A few weeks ago, I along with nine other Cornellians had the opportunity to travel to the University of Pennsylvania for the first annual Unmasking the Ivy League: A Conference on Mental Health. Through the event we had the chance to learn and collaborate with our Ivy peers and see how we can improve the way that we look at mental health on our own campus.
One of the biggest takeaways from the conference for me was understanding the scale of this issue on college campuses. With the success of Mental Health Awareness week last semester and a number of events that groups like Minds Matter host regularly to create a campus dialogue on the issue amongst diverse communities, we are moving towards a healthier campus. That being said, our current system of mental health care is not without its flaws.
An issue that the Cornell delegation brought to the table was the conversation on leaves of absence. Our current leave of absence policy requires that students who, under the advice of a medical professional, feel that they need to take a leave from campus to support their mental health are given the option to take a leave of absence for a year. Students who elect to take the Health Leave of Absence are not considered Cornell students while on their leave because they are not enrolled in classes. Because of this designation, they are required to leave campus and receive care outside and must prove that they are healthy enough to come back.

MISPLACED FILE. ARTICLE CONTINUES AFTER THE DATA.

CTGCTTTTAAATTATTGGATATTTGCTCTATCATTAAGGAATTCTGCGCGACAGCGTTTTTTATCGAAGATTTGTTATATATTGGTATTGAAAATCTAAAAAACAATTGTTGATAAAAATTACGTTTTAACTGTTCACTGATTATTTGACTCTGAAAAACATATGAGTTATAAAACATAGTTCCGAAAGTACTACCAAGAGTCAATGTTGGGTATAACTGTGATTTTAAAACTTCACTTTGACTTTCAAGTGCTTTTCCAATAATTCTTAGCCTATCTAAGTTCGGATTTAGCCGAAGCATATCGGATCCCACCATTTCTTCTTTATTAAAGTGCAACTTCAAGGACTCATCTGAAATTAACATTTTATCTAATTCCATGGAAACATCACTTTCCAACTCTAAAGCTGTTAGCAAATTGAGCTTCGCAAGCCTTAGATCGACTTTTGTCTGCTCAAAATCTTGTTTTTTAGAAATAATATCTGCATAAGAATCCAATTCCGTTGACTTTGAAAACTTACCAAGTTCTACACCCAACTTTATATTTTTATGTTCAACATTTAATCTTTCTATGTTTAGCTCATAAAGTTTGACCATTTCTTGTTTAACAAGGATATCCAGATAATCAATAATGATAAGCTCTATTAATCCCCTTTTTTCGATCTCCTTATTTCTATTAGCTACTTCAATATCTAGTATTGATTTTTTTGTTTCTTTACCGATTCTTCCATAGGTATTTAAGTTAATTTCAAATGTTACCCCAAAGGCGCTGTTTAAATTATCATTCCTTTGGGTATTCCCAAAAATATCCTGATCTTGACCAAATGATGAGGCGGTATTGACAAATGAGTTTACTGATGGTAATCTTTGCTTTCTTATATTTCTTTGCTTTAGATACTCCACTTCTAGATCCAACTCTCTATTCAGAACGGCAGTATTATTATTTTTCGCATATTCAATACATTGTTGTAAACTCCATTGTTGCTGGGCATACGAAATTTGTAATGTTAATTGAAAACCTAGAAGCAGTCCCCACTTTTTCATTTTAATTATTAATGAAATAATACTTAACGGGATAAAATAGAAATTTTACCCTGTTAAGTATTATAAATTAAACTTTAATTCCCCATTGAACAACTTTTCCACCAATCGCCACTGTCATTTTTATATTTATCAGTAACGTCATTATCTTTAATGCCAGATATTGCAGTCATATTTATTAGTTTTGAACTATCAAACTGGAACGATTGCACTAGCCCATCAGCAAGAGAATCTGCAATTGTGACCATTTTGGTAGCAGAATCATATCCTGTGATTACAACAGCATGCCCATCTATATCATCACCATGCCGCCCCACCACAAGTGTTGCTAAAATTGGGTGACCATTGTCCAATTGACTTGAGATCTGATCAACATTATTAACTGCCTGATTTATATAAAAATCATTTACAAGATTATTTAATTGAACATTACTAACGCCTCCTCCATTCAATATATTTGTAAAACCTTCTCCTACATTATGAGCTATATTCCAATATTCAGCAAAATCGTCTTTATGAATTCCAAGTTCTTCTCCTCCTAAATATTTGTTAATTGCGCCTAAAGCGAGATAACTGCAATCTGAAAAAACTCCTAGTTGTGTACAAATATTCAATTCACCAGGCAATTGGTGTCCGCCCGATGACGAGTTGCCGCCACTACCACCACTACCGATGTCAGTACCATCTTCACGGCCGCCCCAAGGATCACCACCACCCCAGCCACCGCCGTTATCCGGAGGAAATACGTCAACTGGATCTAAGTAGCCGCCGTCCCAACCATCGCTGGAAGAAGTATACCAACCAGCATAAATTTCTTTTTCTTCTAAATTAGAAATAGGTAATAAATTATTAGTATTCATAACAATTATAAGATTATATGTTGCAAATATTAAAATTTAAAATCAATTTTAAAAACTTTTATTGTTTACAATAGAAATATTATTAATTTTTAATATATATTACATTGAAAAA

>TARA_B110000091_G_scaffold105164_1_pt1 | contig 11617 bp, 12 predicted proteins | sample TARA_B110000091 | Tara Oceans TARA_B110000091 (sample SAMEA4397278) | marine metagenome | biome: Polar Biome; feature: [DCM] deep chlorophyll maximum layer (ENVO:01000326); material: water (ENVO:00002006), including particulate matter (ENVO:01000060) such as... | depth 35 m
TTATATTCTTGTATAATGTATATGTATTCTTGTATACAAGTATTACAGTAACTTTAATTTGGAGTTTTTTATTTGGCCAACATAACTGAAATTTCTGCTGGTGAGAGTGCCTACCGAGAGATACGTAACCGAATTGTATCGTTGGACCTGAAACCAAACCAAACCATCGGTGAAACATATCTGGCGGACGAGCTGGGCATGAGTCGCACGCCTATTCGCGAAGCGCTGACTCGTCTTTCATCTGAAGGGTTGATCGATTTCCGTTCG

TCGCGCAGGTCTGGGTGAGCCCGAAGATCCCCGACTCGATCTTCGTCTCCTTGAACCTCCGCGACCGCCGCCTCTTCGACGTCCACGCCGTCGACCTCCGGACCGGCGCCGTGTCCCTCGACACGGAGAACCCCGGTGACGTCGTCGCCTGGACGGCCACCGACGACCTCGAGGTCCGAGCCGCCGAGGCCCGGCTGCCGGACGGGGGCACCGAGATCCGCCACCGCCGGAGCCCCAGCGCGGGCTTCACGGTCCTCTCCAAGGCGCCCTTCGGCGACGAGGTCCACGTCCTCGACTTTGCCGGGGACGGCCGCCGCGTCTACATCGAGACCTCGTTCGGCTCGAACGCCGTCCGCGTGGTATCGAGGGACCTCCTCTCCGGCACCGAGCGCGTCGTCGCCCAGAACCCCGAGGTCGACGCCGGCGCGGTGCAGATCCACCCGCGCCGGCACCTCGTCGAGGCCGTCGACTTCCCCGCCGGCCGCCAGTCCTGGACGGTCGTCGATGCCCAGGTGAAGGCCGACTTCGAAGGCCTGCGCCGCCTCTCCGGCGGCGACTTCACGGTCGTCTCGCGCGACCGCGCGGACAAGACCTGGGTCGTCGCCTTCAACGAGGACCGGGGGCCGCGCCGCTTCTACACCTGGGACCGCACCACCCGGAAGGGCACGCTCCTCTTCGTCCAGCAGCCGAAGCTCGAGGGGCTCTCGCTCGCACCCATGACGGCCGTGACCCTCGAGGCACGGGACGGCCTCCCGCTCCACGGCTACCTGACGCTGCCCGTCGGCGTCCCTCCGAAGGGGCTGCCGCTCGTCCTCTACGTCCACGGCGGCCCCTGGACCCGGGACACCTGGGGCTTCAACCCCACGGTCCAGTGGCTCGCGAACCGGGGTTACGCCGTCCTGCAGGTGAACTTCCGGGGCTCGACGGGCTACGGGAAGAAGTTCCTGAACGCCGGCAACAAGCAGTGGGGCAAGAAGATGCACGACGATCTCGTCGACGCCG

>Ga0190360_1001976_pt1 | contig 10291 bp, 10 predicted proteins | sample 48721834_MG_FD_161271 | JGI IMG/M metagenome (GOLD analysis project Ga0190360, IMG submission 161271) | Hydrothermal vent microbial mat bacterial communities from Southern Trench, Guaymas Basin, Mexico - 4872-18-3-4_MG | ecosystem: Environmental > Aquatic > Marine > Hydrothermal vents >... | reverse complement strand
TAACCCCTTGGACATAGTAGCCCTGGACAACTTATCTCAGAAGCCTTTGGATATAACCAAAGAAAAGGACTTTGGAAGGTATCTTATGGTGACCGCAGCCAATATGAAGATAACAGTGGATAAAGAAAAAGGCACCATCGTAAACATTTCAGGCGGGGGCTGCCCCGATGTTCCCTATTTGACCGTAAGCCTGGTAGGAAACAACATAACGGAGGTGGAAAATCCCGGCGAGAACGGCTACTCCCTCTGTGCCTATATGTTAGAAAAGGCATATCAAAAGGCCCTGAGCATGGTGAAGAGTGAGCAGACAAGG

While this policy has been very successful for a number of students, there have been issues for some students who are required to take a leave of absence, but may find that their home environment is not conducive to their recovery. There are also a number of students that come from other countries from whom a policy like this could create significant complications.
The obvious solution that comes to mind is finding a way for students who are taking a leave of absence to stay in Ithaca, live off campus and get care here. For many students, an option like this is significantly more amenable because it gives them the ability to stay near friends and their campus involvements, while also taking an academic break and receiving care.
Finding a way to make this a policy that can work for all students requires us to consider that students on this policy do not receive financial support from the University because they are no longer considered students. To live off campus and support oneself is a rather lofty financial burden and any kind of aid program would have to have significant capital backing it.
When this conversation came up during the conference, our Ivy peers seemed to have similar issues with this policy. Some had a little more flexibility with their policies, while others were less developed than ours. There were no obvious solutions to solve the major concerns with the issue, but there is a new momentum amongst all the Ivies after the conference, particularly considering mental health leaves of absence.
Considering the layers of complications with the policy, this is an issue that requires a creative solution from the community, and is something Cornell policy-makers and students should remain cognizant of.
Yamini Bhandari is the undergraduate student-elected trustee. She can be reached a [email protected] Trustee Viewpoint appears on alternate Tuesdays this semester.